Input costs, succession and the weather top the concerns of Irish farmers
Ifac Irish Farm Report 2024 highlights
94% say there are significant challenges for succession planning
1 in 3 farmers don’t know if they have enough cashflow to pay the bills for the next 6 months
Our report features findings from our annual farmer survey containing the views of 1,048 Irish farmers. For the third year running, concerns about input prices are high. According to the findings, 66% of Irish farmers say input prices are still the biggest concern. And the financial pressure doesn’t stop there – 1 in 3 are unsure if they have sufficient working capital/cash on hand for the next 6 months.
The survey also shows that succession planning is still a major stumbling block for farmers. Almost half of Irish farming families (48%) have yet to identify a successor; an improvement on last year, at 64%, and the first move in the right direction in years. However, 94% still believe there are significant challenges for succession planning, with 1 in 4 naming viability as the biggest obstacle. While succession is certainly more topical, failing to take the first step of identifying a successor or considering an alternative option (e.g. partnership, leasing, or selling up) is preventing farming families from securing the future of their farm and providing sustainable incomes for those retiring and the next generation.
In addition, climate action is at the forefront of farmers minds and they remain committed to taking on projects that benefit the environment. If the opportunity arose, 41% of respondents would lease land to a solar or wind project, yet 48% see financial investment/return as the biggest barrier to considering renewable diversification on farms.
Adverse weather conditions and the impact they had on profitability, particularly in tillage, caused real concern for 2024. Over half of farmers cited the impact of weather as a key concern, an increase of 28% on 2023 findings.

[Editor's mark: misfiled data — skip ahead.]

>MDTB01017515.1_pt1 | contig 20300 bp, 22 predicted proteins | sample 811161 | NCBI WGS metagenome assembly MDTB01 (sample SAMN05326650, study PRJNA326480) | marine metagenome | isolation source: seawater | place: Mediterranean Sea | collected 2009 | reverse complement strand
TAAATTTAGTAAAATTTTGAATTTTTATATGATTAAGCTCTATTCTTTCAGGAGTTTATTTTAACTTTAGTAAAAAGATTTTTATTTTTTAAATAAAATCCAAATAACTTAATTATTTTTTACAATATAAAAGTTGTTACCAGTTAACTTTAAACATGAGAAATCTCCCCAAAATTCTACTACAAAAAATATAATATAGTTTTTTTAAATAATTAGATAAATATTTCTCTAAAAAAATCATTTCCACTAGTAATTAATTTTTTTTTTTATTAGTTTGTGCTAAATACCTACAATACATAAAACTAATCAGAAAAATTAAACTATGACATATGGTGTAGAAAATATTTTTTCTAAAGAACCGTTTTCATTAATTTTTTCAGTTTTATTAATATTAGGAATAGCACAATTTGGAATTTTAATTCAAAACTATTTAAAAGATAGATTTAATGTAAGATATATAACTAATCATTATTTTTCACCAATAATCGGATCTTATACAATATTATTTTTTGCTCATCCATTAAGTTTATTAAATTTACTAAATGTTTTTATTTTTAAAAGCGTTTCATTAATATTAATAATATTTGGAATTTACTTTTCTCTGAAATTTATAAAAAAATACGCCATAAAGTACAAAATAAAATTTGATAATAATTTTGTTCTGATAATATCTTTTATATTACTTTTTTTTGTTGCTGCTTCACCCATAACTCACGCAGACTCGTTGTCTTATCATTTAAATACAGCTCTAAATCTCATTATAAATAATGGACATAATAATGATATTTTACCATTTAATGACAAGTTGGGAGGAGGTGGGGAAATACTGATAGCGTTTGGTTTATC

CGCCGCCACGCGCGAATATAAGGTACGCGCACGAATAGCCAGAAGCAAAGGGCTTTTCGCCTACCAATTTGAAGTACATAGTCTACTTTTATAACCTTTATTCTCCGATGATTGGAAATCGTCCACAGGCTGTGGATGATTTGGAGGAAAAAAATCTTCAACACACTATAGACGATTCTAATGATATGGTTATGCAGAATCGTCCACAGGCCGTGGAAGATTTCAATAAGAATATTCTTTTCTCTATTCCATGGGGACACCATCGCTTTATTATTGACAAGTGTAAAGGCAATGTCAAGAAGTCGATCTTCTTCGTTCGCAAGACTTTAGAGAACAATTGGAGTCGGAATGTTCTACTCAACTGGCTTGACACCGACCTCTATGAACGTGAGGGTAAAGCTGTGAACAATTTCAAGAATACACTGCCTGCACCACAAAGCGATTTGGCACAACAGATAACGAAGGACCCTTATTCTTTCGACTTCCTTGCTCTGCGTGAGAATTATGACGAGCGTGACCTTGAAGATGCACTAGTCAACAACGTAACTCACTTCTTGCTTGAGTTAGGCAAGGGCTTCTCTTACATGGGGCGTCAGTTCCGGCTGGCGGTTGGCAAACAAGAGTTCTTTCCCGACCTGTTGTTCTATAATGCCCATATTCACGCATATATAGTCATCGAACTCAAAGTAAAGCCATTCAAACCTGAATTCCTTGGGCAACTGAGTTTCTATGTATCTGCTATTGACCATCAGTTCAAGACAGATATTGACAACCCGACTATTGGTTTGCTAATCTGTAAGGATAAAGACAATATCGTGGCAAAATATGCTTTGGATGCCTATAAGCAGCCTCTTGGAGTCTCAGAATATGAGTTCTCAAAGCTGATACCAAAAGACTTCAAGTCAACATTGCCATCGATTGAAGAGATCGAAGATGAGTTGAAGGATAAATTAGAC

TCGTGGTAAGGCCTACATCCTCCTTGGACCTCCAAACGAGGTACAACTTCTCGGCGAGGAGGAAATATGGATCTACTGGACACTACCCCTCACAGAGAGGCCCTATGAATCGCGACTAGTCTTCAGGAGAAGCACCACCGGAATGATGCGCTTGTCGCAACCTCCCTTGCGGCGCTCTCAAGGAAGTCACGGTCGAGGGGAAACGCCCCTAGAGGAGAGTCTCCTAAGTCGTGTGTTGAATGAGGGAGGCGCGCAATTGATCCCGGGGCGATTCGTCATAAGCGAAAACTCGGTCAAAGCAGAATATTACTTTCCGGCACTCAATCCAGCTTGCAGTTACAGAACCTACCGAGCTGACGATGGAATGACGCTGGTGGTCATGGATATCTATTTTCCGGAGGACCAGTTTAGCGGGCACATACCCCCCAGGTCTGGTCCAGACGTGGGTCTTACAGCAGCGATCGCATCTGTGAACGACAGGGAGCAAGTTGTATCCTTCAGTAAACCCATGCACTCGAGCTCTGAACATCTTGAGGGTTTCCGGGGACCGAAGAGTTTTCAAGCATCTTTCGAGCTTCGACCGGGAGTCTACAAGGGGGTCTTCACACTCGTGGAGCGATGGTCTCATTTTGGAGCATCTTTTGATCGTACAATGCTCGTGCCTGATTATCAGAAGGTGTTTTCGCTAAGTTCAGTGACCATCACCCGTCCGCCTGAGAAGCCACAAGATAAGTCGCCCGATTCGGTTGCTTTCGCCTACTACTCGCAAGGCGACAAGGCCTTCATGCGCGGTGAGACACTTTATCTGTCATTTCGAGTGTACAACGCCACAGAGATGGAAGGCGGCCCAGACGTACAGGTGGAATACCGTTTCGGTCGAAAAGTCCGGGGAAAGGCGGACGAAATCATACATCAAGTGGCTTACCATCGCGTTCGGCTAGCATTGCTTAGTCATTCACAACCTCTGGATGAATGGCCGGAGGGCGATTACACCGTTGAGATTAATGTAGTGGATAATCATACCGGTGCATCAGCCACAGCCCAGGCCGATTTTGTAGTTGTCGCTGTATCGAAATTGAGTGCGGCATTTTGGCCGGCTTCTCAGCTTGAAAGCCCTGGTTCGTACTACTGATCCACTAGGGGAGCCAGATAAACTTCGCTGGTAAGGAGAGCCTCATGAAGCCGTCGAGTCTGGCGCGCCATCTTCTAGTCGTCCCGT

The findings also point to issues with employment and the struggle to find available farm employees. Of the farmers surveyed, 30% say they will not have enough staff throughout 2024 and 4 in 5 of those employing family members on their farms (sole traders) are not aware of the difference in benefits of the PRSI classes, unknowingly preventing their family members from benefiting from the Class A advantages.
Our 2024 Report also features helpful case studies and plenty of advice for Irish farmers on a whole host of topics such as managing successors, the Women Farmers’ Capital Investment Scheme, maximising time as a young farmer, cashflow tips, auto-enrolment (semi-mandatory retirement savings), the potential of solar, transitioning to winter milk, and the Class A PSRI advantages for family members working on the farm.
Other key takeaways include:
With a steady decline over the past 4 years, 16% less farmers plan to be farming in 5 years time compared to in 2021
Almost three-quarters (74%) of tillage farmers are concerned about the weather
1 in 4 do not prepare budgets or forecasts
A quarter of farmers claimed planned farm expenditure was affected by delays in TAMS III approval
90% do not understand the Fair Deal Scheme
1 in 2 have no Will in place, leaving potential beneficiaries exposed to tax issues
1 in 3 have no pension in place
1 in 4 do not have or do not know if they have sufficient life cover (excl. that required for a mortgage)
Nearly one-fifth say there is a lack of interest from the next generation in the farming lifestyle
John Donoghue, our CEO said:
“At ifac, we have been providing expert, tailored advice and a range of supports to help farming families for 49 years. Our teams all over the country are on hand to help farmers manage their finances, enhance efficiencies, and strengthen their businesses. While many farmers are concerned about the things they cannot control, there are still opportunities for many to ease some of their worries about the future by getting the right financial advice about the actions they can take such as identifying a willing successor; putting a Will, sufficient life cover and a pension in place; preparing budgets and managing cashflow. All of which is contained in our sixth Irish Farm Report.
“Also this year, the reduced nitrogen limits on Irish dairy farms to protect water quality and the environment are likely to have far-reaching income effects for Irish dairy farmers. Regardless of the route they take, these farmers need to assess their circumstances and develop a plan that will help them to achieve the environmental objectives and their business objectives.”
“Our report demonstrates the steps that can be taken with the right advice to solve some of the worries farmers have, in particular around succession and cash management.”